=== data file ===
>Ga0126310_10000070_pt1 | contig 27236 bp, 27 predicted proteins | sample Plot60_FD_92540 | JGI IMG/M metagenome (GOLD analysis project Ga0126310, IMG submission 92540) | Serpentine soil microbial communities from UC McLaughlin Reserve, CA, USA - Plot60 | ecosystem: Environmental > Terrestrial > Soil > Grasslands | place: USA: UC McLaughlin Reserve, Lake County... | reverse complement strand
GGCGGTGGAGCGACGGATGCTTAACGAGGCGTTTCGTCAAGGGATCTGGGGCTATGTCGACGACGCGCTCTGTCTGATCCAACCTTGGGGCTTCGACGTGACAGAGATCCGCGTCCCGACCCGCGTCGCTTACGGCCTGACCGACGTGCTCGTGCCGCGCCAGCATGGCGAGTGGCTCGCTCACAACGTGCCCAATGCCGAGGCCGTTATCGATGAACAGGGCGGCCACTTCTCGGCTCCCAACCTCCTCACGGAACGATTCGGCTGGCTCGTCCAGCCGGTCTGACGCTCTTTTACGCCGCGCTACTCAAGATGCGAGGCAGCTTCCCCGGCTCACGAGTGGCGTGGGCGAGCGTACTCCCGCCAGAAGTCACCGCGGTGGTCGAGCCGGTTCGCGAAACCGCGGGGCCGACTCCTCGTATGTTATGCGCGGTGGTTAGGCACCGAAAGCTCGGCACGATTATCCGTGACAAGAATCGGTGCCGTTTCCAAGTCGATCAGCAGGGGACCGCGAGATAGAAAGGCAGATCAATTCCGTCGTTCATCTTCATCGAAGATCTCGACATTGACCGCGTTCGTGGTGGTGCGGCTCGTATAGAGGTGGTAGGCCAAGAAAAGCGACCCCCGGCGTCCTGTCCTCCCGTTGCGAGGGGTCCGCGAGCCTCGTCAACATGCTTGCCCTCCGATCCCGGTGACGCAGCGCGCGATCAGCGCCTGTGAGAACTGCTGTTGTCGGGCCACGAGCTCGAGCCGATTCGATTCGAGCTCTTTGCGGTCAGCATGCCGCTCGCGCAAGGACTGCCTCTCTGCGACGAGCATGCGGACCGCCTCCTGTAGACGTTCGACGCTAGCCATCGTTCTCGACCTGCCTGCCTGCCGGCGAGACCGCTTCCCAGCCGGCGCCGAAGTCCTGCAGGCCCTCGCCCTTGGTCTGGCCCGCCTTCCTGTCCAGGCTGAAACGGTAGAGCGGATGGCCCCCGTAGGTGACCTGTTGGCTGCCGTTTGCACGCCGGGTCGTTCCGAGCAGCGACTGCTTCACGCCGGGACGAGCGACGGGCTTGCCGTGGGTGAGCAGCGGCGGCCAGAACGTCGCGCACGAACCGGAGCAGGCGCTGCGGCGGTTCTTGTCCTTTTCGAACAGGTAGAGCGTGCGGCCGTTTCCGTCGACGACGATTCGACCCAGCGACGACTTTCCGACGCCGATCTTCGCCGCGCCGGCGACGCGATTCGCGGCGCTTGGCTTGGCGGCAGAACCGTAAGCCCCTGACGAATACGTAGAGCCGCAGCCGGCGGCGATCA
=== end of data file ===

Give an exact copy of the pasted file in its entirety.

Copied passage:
>Ga0126310_10000070_pt1 | contig 27236 bp, 27 predicted proteins | sample Plot60_FD_92540 | JGI IMG/M metagenome (GOLD analysis project Ga0126310, IMG submission 92540) | Serpentine soil microbial communities from UC McLaughlin Reserve, CA, USA - Plot60 | ecosystem: Environmental > Terrestrial > Soil > Grasslands | place: USA: UC McLaughlin Reserve, Lake County... | reverse complement strand
GGCGGTGGAGCGACGGATGCTTAACGAGGCGTTTCGTCAAGGGATCTGGGGCTATGTCGACGACGCGCTCTGTCTGATCCAACCTTGGGGCTTCGACGTGACAGAGATCCGCGTCCCGACCCGCGTCGCTTACGGCCTGACCGACGTGCTCGTGCCGCGCCAGCATGGCGAGTGGCTCGCTCACAACGTGCCCAATGCCGAGGCCGTTATCGATGAACAGGGCGGCCACTTCTCGGCTCCCAACCTCCTCACGGAACGATTCGGCTGGCTCGTCCAGCCGGTCTGACGCTCTTTTACGCCGCGCTACTCAAGATGCGAGGCAGCTTCCCCGGCTCACGAGTGGCGTGGGCGAGCGTACTCCCGCCAGAAGTCACCGCGGTGGTCGAGCCGGTTCGCGAAACCGCGGGGCCGACTCCTCGTATGTTATGCGCGGTGGTTAGGCACCGAAAGCTCGGCACGATTATCCGTGACAAGAATCGGTGCCGTTTCCAAGTCGATCAGCAGGGGACCGCGAGATAGAAAGGCAGATCAATTCCGTCGTTCATCTTCATCGAAGATCTCGACATTGACCGCGTTCGTGGTGGTGCGGCTCGTATAGAGGTGGTAGGCCAAGAAAAGCGACCCCCGGCGTCCTGTCCTCCCGTTGCGAGGGGTCCGCGAGCCTCGTCAACATGCTTGCCCTCCGATCCCGGTGACGCAGCGCGCGATCAGCGCCTGTGAGAACTGCTGTTGTCGGGCCACGAGCTCGAGCCGATTCGATTCGAGCTCTTTGCGGTCAGCATGCCGCTCGCGCAAGGACTGCCTCTCTGCGACGAGCATGCGGACCGCCTCCTGTAGACGTTCGACGCTAGCCATCGTTCTCGACCTGCCTGCCTGCCGGCGAGACCGCTTCCCAGCCGGCGCCGAAGTCCTGCAGGCCCTCGCCCTTGGTCTGGCCCGCCTTCCTGTCCAGGCTGAAACGGTAGAGCGGATGGCCCCCGTAGGTGACCTGTTGGCTGCCGTTTGCACGCCGGGTCGTTCCGAGCAGCGACTGCTTCACGCCGGGACGAGCGACGGGCTTGCCGTGGGTGAGCAGCGGCGGCCAGAACGTCGCGCACGAACCGGAGCAGGCGCTGCGGCGGTTCTTGTCCTTTTCGAACAGGTAGAGCGTGCGGCCGTTTCCGTCGACGACGATTCGACCCAGCGACGACTTTCCGACGCCGATCTTCGCCGCGCCGGCGACGCGATTCGCGGCGCTTGGCTTGGCGGCAGAACCGTAAGCCCCTGACGAATACGTAGAGCCGCAGCCGGCGGCGATCA